These cysts were excised individually and sent for histopathological examination. The strip donor area was cleaned of all caseous material, hair, etc., and then sutured.

HPE report: Gross - showed multiple yellowish fatty to light brown soft tissue bits together measuring 1.8 × 1.3 × 0.5 cm.

Impression: [1] Dense chronic folliculitis with scattered eosinophils and stromal fibrosis. [2] No granulomas and atypia were noted.


The possible reason for the formation of cystic masses subdermally is the subluxation of full thickness scalp grafts below the surrounding dermis which was then left in situ. The surrounding scalp tissue healed by secondary intention, thus, burying the full thickness grafts in the subdermal layer.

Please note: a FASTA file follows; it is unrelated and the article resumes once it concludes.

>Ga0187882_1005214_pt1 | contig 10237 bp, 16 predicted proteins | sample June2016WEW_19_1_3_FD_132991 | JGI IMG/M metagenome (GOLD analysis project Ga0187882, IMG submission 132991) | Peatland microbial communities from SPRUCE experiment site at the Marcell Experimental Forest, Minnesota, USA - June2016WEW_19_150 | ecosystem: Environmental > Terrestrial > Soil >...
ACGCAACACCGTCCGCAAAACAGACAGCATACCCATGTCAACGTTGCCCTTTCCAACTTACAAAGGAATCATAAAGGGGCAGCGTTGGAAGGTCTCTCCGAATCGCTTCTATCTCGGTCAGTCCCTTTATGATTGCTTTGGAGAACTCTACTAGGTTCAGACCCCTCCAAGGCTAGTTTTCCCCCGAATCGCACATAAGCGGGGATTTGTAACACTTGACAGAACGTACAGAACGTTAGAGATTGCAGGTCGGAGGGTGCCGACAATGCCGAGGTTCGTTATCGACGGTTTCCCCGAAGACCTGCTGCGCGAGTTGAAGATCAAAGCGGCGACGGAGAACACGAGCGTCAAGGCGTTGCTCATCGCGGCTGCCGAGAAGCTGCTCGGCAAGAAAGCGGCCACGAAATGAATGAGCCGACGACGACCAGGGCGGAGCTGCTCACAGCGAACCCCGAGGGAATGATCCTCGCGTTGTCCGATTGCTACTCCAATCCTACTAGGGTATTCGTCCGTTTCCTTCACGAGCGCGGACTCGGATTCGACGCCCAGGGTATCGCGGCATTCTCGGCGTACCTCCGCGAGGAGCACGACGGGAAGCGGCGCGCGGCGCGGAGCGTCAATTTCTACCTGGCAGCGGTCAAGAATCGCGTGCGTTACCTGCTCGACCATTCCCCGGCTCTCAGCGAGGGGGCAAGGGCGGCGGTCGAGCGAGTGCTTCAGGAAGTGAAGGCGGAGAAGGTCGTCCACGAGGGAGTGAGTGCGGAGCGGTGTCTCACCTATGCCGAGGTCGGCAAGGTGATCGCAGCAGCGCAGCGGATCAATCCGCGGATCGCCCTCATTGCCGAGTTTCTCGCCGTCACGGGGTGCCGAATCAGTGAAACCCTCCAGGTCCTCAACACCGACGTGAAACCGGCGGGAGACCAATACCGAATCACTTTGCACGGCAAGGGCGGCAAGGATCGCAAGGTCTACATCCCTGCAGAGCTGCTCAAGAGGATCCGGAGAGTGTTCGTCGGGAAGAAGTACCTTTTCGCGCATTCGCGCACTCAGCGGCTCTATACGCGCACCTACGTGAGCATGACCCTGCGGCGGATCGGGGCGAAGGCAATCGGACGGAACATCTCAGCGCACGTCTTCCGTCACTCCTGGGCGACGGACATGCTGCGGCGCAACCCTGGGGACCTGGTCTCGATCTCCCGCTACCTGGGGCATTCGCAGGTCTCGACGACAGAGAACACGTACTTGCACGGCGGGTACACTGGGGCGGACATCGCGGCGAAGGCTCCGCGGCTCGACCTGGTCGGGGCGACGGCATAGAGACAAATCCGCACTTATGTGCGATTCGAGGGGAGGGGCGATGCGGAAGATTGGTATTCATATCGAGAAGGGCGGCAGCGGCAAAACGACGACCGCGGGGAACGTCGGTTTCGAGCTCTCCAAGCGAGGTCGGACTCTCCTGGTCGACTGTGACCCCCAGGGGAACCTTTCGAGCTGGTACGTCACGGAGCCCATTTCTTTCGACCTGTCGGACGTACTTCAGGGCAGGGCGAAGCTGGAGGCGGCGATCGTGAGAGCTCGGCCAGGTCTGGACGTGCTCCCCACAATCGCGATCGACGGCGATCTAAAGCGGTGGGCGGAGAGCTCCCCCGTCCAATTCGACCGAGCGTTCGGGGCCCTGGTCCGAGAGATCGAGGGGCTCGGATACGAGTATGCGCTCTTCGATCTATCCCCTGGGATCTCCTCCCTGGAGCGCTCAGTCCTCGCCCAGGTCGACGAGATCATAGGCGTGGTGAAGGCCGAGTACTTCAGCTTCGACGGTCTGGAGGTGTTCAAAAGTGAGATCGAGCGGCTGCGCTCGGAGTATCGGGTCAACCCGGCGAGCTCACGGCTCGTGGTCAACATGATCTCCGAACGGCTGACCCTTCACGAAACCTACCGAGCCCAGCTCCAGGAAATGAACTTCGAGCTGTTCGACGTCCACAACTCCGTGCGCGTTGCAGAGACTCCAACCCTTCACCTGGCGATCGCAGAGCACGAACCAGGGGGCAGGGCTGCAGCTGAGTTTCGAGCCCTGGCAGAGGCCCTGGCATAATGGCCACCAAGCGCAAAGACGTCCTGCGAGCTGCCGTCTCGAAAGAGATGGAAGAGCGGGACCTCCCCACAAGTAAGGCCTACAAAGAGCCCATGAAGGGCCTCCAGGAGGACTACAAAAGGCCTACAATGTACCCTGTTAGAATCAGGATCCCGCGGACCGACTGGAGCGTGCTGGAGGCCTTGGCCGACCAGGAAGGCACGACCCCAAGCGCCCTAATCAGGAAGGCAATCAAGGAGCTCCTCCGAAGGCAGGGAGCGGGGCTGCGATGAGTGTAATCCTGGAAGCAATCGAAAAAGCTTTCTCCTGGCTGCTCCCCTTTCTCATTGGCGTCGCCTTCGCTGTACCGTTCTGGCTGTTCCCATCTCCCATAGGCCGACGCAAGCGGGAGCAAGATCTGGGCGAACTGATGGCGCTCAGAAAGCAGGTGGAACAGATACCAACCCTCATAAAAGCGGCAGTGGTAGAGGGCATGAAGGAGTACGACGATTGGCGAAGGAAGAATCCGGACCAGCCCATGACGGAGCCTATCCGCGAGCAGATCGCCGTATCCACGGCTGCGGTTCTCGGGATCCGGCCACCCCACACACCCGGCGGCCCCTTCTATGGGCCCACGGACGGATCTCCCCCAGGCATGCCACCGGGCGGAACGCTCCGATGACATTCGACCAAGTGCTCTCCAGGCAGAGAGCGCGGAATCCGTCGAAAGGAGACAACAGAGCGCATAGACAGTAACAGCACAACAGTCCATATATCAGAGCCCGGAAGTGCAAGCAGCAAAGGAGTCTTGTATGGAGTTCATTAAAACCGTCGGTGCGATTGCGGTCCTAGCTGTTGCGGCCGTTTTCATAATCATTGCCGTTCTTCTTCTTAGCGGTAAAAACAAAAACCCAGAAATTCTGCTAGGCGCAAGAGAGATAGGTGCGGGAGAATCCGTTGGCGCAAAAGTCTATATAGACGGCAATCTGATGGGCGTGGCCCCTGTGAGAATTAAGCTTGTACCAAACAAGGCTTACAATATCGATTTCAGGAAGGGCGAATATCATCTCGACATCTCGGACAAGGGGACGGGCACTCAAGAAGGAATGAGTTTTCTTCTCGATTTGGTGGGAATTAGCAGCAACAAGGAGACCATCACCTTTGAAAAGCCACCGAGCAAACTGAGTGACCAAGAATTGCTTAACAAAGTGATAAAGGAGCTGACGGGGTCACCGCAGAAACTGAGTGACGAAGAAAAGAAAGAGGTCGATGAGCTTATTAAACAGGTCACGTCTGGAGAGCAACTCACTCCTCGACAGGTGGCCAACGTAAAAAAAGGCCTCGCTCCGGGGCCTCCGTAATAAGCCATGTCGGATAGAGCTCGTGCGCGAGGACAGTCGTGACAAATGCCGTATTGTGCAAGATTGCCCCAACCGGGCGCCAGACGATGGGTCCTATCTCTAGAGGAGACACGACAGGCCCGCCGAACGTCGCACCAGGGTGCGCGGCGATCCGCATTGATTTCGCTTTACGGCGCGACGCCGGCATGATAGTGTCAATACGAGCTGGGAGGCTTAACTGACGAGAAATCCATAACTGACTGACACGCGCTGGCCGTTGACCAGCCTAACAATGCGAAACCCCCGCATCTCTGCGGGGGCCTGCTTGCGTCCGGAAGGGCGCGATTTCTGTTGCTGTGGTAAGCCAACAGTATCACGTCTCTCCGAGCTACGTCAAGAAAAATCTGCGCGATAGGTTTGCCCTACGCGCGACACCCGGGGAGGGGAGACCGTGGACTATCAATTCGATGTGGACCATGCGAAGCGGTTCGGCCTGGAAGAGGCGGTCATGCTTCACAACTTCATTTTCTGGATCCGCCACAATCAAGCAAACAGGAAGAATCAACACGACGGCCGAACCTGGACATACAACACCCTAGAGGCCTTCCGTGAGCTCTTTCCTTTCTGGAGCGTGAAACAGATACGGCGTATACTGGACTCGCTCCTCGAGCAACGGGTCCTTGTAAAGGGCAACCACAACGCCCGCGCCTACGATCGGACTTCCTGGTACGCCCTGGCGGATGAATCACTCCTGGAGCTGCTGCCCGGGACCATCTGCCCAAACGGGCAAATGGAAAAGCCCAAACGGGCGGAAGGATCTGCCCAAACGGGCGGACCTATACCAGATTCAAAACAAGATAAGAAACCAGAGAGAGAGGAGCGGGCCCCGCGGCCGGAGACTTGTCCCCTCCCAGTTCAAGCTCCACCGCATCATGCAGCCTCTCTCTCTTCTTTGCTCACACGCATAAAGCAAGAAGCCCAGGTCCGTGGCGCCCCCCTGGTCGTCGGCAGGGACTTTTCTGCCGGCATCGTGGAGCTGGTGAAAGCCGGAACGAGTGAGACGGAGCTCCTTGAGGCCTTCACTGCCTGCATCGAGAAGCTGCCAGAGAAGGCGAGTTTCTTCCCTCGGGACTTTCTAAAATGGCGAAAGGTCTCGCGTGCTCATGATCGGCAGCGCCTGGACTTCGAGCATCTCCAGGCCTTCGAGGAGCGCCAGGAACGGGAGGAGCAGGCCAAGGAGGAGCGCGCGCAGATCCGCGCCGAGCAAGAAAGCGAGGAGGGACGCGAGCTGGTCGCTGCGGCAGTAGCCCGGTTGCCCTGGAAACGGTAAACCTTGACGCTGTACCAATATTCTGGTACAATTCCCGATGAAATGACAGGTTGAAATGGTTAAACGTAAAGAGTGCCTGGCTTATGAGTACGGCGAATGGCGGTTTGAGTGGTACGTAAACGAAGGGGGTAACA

FUE should not be confused with the older punch graft excision methods. In the older methods, a 3-4 mm punch was used to cut around the hair bearing scalp tissue, down to the subdermal tissue. This was followed by extracting the hair plug like an excision biopsy.

FUE, however, uses much smaller diameter punches (1 mm or less). The punch is not to be used in a "coring" manner and is supposed to be used to score around the individual follicular unit only till the middermis level. In this manner, the follicular unit graft still remains attached to the reticular dermis.

The cases presented in this report highlight the pitfalls/drawback if these tenets of performing FUE are not followed.

Possible contributing factors for the formation of subdermal cysts in the above cases could be as follows: